“I started running for reasons I had only just begun to understand. As a child, I ran in the woods and around my house for fun. As a teen, I ran to get my body in better shape. Later, I ran to find peace. I ran, and kept running, because I had learned that once you started something you didn’t quit, because in life, much like in an ultramarathon, you have to keep pressing forward. Eventually I ran because I turned into a runner, and my sport brought me physical pleasure and spirited me away from debt and disease, from the niggling worries of everyday existence. I ran because I grew to love other runners. I ran because I loved challenges and because there is no better feeling than arriving at the finish line or completing a difficult training run. And because, as an accomplished runner, I could tell others how rewarding it was to live healthily, to move my body every day, to get through difficulties, to eat with consciousness, that what mattered wasn’t how much money you made or where you lived, it was how you lived. I ran because overcoming the difficulties of an ultramarathon reminded me that I could overcome the difficulties of life, that overcoming difficulties was life.”
— Scott Jurek
I’ve had the chance to share a few strides with Scott as he has chosen to be a guide for blind runners and kindly used those talents at the California International Marathon where the United States Association of Blind Athletes normally holds the National Marathon Championship each year. I respect and appreciate his philosophies on both running and living. His accomplishments in the distance running world are quite simply legendary.
My own more modest goal for this year was to run 2020 miles and though COVID-19 encouraged more of my miles to take place on our new treadmill, I have continually run ahead of schedule. I set the stage so that Saturday, October 24 would comprise a 20-mile long training run leaving me at precisely 2020 miles and achieving the initial goal. I’m elated to celebrate this accomplishment which I first announced on December 30, 2019 in anticipation of many celebrations in the year 2020.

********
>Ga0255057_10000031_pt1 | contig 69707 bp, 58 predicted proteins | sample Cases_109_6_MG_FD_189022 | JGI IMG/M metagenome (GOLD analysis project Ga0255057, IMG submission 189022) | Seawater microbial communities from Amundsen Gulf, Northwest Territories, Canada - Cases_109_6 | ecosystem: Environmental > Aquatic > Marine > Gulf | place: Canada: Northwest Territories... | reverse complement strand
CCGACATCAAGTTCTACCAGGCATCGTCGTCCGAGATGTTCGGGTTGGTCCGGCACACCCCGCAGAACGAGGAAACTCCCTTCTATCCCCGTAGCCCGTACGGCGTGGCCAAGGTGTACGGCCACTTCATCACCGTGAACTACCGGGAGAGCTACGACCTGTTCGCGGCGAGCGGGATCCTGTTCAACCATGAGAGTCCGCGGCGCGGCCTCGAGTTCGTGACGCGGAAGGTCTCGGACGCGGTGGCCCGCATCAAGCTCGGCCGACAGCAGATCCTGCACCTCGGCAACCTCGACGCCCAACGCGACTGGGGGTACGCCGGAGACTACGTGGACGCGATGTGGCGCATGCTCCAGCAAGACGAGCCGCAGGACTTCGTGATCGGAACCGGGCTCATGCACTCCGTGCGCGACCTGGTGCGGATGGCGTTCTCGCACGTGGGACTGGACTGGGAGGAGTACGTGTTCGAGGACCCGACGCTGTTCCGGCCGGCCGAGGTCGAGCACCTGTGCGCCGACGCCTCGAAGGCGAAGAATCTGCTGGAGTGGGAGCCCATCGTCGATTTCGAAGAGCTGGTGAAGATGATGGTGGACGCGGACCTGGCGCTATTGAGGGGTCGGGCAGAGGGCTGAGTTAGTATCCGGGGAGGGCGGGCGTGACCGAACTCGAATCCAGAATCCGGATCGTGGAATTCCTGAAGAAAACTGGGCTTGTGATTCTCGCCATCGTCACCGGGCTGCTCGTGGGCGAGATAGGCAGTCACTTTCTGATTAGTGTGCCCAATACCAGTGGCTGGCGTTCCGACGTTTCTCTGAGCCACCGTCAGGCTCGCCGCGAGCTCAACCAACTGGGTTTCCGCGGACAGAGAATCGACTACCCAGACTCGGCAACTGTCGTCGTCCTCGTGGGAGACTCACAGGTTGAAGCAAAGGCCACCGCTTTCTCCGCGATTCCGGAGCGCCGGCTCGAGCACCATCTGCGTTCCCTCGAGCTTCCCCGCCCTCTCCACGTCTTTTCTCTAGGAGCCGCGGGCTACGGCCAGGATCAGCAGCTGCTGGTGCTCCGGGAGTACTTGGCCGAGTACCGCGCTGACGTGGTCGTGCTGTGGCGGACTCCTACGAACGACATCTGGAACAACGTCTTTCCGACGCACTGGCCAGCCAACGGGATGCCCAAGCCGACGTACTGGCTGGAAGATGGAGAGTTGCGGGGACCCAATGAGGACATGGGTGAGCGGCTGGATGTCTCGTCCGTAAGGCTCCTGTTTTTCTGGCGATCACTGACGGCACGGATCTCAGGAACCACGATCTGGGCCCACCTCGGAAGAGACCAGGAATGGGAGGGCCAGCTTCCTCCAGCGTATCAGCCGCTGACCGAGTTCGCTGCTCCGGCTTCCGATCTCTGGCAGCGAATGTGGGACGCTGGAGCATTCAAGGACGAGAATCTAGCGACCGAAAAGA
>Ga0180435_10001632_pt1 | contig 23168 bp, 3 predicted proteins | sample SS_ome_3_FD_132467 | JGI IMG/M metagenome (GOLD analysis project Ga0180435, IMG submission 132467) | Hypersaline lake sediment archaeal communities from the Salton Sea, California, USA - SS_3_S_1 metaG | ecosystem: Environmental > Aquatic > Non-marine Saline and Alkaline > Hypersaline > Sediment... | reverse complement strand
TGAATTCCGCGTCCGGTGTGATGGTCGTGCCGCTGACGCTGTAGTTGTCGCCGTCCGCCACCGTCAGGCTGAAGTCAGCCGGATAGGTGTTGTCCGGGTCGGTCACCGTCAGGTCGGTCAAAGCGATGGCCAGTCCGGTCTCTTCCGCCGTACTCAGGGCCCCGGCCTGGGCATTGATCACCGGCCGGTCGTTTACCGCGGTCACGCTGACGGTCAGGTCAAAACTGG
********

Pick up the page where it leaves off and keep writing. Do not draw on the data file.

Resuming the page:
It has been a challenging year and not the signature year we initially envisioned. Ironically, that original post announced the cancellation of my 100-mile attempt for New Year’s Eve due to a prolonged illness. Now in good health and with an excellent fitness foundation, I’m ready to resume the ultra-marathon goal which began that quest.
On Saturday, October 31, I’ll begin the day with a virtually delivered keynote to the Eastern Star national meeting at 8:30 a.m. I will finish by 10:00, take some preparation time, and be on the treadmill by 11:00 a.m. Given the progress of my training, I will run between 8:00-8:30 minutes/mile for the duration of the 54 kilometers I’m using as this first step ultra-marathon. While it is more conventional to run a 50k race, I want to honor the “Full Tilt, Full Time” work ethic of Tedy Bruschi for his tremendous humanitarian efforts, quality character, and personal friendship.
This will be 33.55 miles of running and should take me just under five hours if all goes well. I have an all-inclusive isotonic nutrition system, Infinit Nutrition, prepared to help carry me through. Several members of my “quaran-team” are ready to ensure I have supplies, encouragement, and maybe a little accountability should the mental challenge begin to grow.
By 4:00 p.m. on Halloween, I hope to have my first official ultra-marathon complete and it will still only be a step on the journey. I will celebrate the summit it represents even as I return to a recovery run on Sunday as my training stages me towards the December 6 goal of a 54-mile run. All of this towards my eventual 100 mile-effort which had been planned to start this year.
As I shared with the Bigelow School 8th grade recently, excuses are often things we share when we quit or settle on can’t or won’t do something. Reasons are what we may choose to explain why we may have met with failure or disappointment, but are redirecting our efforts to ensure we will achieve or succeed, albeit differently than originally planned. My running goals have adapted throughout this untypical year as have my life goals. There have been good reasons. The goals I believe are worthy and important are things I’m still striving and striding to achieve and I believe I will succeed.